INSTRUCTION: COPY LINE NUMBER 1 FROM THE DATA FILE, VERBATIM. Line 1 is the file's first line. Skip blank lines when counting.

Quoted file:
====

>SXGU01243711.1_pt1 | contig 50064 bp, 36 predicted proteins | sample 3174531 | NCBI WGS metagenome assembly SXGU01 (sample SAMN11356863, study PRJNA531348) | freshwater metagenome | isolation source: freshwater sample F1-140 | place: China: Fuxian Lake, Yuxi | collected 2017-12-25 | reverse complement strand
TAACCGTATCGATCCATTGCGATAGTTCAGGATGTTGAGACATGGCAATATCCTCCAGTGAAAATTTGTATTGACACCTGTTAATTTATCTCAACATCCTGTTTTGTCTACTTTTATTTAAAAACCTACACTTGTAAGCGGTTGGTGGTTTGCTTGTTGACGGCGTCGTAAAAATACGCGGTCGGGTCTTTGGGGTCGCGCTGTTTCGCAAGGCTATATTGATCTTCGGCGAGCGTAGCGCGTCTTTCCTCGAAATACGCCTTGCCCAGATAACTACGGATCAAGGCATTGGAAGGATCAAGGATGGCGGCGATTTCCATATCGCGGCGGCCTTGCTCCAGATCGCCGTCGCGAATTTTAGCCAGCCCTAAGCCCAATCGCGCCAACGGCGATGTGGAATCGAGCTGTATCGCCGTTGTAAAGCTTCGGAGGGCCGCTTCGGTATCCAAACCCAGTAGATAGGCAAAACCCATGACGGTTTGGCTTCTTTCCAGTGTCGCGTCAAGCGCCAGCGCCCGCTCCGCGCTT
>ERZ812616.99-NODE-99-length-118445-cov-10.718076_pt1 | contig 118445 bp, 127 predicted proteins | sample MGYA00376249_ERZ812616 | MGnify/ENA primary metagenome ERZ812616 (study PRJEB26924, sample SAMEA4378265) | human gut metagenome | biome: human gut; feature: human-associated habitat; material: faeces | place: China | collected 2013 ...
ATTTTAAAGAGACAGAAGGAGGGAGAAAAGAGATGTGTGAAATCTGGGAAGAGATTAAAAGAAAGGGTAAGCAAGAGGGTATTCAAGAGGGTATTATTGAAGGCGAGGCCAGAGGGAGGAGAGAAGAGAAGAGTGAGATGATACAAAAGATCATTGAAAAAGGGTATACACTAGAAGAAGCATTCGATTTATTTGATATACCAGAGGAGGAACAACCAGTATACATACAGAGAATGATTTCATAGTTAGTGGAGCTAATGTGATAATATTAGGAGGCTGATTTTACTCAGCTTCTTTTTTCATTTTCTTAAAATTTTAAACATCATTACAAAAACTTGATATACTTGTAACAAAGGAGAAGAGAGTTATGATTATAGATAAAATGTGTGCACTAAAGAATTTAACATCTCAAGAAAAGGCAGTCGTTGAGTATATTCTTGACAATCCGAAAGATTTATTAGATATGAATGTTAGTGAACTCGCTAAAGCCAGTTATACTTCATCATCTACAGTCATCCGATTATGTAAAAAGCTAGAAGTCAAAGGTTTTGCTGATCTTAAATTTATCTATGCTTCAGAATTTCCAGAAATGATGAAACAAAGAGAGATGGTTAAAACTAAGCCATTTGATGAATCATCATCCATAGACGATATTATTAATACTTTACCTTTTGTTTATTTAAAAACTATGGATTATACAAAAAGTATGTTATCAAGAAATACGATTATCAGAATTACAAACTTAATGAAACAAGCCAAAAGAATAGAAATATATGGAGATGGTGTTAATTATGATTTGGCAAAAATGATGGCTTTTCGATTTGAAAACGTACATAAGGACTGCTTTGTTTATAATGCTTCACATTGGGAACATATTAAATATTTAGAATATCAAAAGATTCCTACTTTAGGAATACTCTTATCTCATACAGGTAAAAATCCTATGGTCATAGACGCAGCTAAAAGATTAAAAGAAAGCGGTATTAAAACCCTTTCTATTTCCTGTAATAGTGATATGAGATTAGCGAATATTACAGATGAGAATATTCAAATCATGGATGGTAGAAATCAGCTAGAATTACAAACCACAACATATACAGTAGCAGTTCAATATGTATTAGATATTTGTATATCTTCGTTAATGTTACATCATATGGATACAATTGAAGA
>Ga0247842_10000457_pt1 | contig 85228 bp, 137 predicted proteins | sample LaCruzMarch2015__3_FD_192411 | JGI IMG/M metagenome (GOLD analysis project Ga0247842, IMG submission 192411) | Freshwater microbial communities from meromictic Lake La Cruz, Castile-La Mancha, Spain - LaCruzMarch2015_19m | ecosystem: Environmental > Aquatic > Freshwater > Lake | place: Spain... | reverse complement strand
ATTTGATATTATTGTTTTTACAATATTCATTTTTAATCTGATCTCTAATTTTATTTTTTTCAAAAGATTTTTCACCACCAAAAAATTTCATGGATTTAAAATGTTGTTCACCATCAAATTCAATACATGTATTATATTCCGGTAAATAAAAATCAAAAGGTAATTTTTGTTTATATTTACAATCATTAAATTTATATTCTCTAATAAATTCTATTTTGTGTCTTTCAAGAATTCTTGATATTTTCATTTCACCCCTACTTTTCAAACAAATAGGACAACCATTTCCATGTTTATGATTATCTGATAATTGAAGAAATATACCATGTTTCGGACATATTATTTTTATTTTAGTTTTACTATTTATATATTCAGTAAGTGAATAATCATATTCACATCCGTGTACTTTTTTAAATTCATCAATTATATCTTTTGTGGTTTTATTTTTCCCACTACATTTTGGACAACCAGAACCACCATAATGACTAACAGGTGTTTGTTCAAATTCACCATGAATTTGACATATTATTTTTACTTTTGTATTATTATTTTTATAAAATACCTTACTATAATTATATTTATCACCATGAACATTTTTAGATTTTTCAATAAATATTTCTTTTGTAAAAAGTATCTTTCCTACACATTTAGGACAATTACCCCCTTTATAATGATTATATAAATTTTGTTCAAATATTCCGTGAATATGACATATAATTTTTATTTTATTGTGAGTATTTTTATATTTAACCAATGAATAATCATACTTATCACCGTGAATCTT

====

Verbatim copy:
>SXGU01243711.1_pt1 | contig 50064 bp, 36 predicted proteins | sample 3174531 | NCBI WGS metagenome assembly SXGU01 (sample SAMN11356863, study PRJNA531348) | freshwater metagenome | isolation source: freshwater sample F1-140 | place: China: Fuxian Lake, Yuxi | collected 2017-12-25 | reverse complement strand